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Meet Randi Hokett

 

Today we’d like to introduce you to Randi Hokett.

Every artist has a unique story. Can you briefly walk us through yours?
I was born in Southern California. I’ve traveled but I have lived here all my life. I can remember being interested in art almost as far back as I have memories. Art seemed to me like it held secret stories that you just needed to unlock. So, eventually, I went looking for the key, I guess. I did my undergrad at UCLA in Art History And my MA in Art History and Museum Studies at USC. Art is still the most divine thing I know. Well, music, too, but that’s a different conversation.

About ten years ago, after working in museums and archives and spending some time running an art space, I decided to go back to making art with a seriousness. I struggled, for a time, to figure out what I was trying to say. To make work that I felt was good enough. Eventually, I made a trip to Iceland and that changed everything. It’s such a beautiful, volatile, alive place. The land is so new and the geological activity is apparent everywhere. When I got home it was really clear to me that I should be doing work based in geological forms and around this relationship between volatility and growth.

In retrospect the ideas were always there. I can remember being a little girl and staring out the window on long drives at cuts in the hills the freeways ran through, or at the mountains in the distance, and wondering about the forces at the root of that creation. I’ve lived on a fault line all my life and was here for all the major earthquakes. I remember when Mt. St. Helens erupted and I’ve been fascinated by volcanic activity ever since. I can look at photos of that eruption and its aftermath for hours. It just took going to Iceland to connect it to my artwork. When I got back I grabbed a piece of drywall and started digging and here we are.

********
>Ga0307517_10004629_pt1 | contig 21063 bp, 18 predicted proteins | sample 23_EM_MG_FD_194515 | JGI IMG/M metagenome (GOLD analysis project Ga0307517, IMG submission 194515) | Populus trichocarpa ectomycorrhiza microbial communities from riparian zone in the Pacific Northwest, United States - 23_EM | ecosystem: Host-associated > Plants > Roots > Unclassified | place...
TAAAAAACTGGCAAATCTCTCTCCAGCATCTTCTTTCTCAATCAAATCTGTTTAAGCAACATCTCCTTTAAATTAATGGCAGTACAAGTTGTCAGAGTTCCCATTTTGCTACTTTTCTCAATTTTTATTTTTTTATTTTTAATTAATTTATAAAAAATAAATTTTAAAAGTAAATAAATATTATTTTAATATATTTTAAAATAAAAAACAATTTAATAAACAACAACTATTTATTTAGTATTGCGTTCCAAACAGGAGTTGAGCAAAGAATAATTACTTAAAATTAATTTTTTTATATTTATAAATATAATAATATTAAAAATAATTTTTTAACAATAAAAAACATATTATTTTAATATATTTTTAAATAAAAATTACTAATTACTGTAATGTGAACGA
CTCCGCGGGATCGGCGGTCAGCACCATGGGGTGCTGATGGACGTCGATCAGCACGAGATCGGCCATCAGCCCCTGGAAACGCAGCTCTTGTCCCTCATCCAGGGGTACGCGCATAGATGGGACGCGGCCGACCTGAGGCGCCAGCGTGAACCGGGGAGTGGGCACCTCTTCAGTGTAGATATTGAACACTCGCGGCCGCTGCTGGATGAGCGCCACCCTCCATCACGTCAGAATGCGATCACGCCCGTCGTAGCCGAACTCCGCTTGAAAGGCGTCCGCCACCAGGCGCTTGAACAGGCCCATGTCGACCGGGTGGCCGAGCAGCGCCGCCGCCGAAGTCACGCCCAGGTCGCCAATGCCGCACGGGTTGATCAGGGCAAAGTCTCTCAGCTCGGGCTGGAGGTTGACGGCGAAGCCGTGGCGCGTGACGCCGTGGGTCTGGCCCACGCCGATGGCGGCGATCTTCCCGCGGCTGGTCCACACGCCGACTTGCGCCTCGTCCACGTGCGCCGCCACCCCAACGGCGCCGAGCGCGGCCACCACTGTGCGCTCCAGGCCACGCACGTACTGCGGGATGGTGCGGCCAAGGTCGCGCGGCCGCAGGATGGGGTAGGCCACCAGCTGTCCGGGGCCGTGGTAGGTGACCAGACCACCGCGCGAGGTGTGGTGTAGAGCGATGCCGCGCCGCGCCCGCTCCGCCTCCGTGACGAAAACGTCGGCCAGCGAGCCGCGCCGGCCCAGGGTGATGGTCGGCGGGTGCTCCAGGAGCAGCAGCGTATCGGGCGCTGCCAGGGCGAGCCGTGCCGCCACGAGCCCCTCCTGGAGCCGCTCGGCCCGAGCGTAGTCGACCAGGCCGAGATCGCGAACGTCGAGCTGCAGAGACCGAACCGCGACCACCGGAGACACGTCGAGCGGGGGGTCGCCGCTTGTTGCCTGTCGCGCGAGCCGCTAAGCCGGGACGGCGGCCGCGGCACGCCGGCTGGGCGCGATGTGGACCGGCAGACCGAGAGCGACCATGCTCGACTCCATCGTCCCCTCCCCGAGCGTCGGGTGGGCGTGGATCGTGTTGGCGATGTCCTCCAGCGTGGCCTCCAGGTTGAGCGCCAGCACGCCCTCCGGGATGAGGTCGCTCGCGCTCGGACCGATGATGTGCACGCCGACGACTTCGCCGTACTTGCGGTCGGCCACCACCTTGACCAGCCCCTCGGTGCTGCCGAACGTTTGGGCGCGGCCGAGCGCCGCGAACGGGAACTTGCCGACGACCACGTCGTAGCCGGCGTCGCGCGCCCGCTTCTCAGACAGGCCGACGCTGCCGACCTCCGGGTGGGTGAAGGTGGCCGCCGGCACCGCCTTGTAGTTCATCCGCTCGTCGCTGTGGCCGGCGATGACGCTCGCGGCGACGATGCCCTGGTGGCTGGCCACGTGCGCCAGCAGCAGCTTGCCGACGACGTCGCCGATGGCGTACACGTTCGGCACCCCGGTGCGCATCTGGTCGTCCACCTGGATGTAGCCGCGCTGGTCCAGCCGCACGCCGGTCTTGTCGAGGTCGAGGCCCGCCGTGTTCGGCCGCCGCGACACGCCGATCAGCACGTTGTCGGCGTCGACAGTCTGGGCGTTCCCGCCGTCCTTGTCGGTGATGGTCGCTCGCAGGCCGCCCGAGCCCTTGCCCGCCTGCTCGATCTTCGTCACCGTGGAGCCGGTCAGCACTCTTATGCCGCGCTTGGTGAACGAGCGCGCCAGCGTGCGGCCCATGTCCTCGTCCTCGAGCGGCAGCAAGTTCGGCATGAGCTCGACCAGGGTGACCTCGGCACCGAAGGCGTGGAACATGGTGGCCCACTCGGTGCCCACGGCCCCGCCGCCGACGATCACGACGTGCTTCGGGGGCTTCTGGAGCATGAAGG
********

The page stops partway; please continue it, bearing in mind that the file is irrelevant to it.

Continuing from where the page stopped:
Please tell us about your art.
I am most well known for Crystalworks. Crystalworks is a body of work where I am physically growing crystals on disrupted panels to represent the idea of growth in a place of damage. I draw upon the volatility of geological creation as a metaphor for the formation of the personal landscape. Crystalworks blur the lines between painting and sculpture. I use chemistry to grow the crystals and then add ink or paint and encaustic to create the finished works. I draw heavily from science based ideas and processes in order to address the wound or scar as the liminal space that allows for the beauty of growth, change, and transcendence.

They are fairly sensual or tactile works, I think, once finished, but they often begin with violence. I burn or break apart the panels in order to prepare them for the growth cycles, which happen in my studio. I am very physically engaged with these works. People often say they want to eat them and that they look like cakes or pastries. To me they are much more about sex than they are about food. But I appreciate the response. It’s a physical response and that is very flattering.

Very recently I have begun a new series of Mineral Drawings, or Drip Drawings, where I am using the same, or similar, mineral solutions I use to create the Crystalworks, but I am dripping them onto paper to create a finished “drawing” created entirely by growth or reaction.